So at this point things are a little bit muddy because this has just happened. But the Dropbox PR face said, "We're aware that some Dropbox users have been receiving spam to email addresses associated with their Dropbox accounts. Our top priority is investigating this issue thoroughly and updating you as soon as we can. We know it's frustrating not to get an update with more details sooner, but please bear with us as our investigation continues." And I want to thank Brian Krebs, who was my source for this information. He was on top of it and tracking it down.

And while I'm thanking people, I want to thank Daniel, who is in Bedfordshire, England. He said, "Hi, Steve, Leo. I've been listening to you guys since the first episode and want to thank you and Leo for making my journey to work so much more enjoyable. I bought a copy of SpinRite many years ago in support of your podcast, but never had the opportunity to use it. Well, it finally happened. My hard disk failed. And rather than worry about data loss," and he said in parens, "(fortunately I use Carbonite)," he said, "I immediately went looking for my copy of SpinRite. I popped it in, and two hours later I was up and running again. So yet another hard drive saved. Thank you for a wonderful podcast and building an HDD recovery tool that does what it says on the tin for a very affordable price."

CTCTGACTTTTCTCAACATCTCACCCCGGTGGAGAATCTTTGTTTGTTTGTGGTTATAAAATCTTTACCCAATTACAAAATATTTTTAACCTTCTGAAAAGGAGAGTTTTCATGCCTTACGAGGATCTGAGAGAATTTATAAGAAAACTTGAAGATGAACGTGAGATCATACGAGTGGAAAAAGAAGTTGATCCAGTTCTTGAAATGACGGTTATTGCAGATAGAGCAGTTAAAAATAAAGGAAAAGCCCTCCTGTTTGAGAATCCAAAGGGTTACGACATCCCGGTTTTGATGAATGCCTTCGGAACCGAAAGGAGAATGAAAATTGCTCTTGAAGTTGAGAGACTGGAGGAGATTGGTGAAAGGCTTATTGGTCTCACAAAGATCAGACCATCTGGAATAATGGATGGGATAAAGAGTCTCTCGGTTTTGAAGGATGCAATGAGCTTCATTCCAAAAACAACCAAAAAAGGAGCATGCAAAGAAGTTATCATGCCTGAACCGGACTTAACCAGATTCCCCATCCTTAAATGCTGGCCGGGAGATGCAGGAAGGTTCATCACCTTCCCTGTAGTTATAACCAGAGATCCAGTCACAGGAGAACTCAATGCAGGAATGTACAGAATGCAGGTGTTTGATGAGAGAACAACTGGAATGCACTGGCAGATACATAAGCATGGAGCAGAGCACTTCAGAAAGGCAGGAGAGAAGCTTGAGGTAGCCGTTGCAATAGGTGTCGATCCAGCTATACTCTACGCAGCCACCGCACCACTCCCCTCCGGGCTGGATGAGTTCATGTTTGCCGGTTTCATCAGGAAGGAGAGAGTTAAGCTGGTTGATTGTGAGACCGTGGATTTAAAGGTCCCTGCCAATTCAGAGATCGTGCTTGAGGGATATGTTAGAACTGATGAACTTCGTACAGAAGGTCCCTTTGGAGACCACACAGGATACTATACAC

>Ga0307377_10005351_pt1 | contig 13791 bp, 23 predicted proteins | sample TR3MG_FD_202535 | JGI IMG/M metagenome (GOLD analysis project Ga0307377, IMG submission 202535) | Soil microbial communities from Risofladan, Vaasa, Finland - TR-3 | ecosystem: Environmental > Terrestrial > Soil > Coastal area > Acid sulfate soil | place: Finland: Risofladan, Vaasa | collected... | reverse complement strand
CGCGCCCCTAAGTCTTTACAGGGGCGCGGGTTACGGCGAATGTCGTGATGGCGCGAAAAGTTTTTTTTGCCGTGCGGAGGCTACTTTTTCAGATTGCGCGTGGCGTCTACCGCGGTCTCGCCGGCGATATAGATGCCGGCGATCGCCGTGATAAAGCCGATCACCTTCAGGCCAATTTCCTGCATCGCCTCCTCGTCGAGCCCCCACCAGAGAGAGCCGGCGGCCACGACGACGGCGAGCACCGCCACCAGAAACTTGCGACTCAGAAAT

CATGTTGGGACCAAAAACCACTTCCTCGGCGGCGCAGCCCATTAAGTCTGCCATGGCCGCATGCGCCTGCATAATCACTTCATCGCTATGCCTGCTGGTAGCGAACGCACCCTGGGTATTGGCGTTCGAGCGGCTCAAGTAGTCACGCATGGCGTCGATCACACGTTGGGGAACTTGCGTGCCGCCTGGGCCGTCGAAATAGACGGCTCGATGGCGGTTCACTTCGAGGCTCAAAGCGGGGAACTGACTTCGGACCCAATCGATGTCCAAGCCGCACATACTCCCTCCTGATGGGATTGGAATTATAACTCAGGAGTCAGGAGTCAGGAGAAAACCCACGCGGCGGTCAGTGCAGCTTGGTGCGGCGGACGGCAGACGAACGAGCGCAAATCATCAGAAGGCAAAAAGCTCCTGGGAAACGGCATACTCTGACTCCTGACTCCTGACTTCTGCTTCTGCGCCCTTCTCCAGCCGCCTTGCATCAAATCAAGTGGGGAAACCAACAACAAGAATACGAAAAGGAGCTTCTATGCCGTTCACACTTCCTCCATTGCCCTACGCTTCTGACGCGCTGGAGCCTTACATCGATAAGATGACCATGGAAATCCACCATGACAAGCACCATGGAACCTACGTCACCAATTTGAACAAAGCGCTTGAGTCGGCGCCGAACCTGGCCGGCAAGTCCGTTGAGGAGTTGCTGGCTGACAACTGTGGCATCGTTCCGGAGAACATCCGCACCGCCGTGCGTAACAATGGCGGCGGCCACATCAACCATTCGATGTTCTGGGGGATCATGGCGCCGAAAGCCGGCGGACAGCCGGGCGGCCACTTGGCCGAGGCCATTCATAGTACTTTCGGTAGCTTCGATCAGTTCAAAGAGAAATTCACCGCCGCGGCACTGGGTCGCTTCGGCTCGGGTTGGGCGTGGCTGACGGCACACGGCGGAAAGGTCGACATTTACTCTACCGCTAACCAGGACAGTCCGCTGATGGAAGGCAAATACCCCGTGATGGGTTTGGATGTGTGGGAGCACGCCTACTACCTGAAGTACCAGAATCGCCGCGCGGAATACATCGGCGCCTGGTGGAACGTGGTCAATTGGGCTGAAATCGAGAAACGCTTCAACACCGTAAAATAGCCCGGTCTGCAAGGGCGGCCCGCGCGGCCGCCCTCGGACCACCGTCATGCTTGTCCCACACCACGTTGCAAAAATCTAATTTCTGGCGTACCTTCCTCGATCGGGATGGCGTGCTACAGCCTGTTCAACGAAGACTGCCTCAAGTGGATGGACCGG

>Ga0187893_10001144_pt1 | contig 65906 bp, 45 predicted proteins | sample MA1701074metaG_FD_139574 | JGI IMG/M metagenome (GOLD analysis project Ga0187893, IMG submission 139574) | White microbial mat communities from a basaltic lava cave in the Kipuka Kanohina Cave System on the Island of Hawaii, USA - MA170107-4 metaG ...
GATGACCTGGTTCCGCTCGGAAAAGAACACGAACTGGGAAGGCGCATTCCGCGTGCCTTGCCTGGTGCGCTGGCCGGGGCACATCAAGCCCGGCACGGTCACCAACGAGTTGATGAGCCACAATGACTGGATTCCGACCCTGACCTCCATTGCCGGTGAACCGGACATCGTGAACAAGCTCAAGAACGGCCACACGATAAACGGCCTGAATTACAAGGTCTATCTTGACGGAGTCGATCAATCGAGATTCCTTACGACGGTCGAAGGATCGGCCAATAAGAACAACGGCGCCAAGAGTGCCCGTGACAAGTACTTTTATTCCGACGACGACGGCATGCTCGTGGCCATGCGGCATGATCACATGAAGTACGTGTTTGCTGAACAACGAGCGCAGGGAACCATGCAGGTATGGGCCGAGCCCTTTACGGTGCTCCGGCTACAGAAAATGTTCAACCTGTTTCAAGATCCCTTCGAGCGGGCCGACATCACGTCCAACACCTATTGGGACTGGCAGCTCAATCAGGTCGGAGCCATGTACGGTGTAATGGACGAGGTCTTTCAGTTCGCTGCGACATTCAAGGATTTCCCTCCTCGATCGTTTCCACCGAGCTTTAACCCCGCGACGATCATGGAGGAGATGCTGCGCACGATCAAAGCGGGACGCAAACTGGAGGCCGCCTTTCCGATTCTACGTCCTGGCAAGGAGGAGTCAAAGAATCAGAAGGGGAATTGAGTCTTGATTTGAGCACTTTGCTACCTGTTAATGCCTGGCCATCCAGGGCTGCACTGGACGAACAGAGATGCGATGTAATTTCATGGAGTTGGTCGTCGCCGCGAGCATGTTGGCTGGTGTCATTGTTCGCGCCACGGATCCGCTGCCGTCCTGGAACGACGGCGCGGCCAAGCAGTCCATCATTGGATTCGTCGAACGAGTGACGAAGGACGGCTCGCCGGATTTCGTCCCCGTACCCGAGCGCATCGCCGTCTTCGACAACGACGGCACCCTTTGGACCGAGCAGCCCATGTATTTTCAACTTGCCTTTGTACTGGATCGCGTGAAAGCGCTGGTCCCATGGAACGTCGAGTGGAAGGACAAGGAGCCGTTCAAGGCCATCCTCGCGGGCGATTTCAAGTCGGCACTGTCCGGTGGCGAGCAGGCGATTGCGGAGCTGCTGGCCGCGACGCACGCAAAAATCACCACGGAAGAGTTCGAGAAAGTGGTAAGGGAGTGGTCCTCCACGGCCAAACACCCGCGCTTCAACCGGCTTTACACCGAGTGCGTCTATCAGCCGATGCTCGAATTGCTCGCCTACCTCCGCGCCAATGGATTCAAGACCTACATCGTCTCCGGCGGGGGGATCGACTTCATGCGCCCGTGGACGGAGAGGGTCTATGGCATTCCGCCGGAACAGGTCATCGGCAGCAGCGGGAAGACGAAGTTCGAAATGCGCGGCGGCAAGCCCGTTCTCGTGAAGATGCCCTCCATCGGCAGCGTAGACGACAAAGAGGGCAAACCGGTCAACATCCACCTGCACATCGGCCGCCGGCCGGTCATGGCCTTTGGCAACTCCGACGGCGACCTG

Leo: Does it come in a tin?

Steve: Eh, no.

Leo: I like the idea, though. You might want to put it in a tin.

Steve: I love the jargon. And then in Bedfordshire, England-ese, he says, "Keep calm and carry on. Best regards, Daniel."

Leo: Isn't that great.

Steve: Daniel, thanks for the report.

Leo: All right. Back we go to the task at hand, Mr. Steve Gibson.

Steve: You know, I did realize, I was thinking about commuting, and it is now the case that the standard image you see of any sort of gym club environment is everybody with things in their ears as they're on their treadmill or doing their machines. We don't know if they're listening to music, but could also be audible podcasts.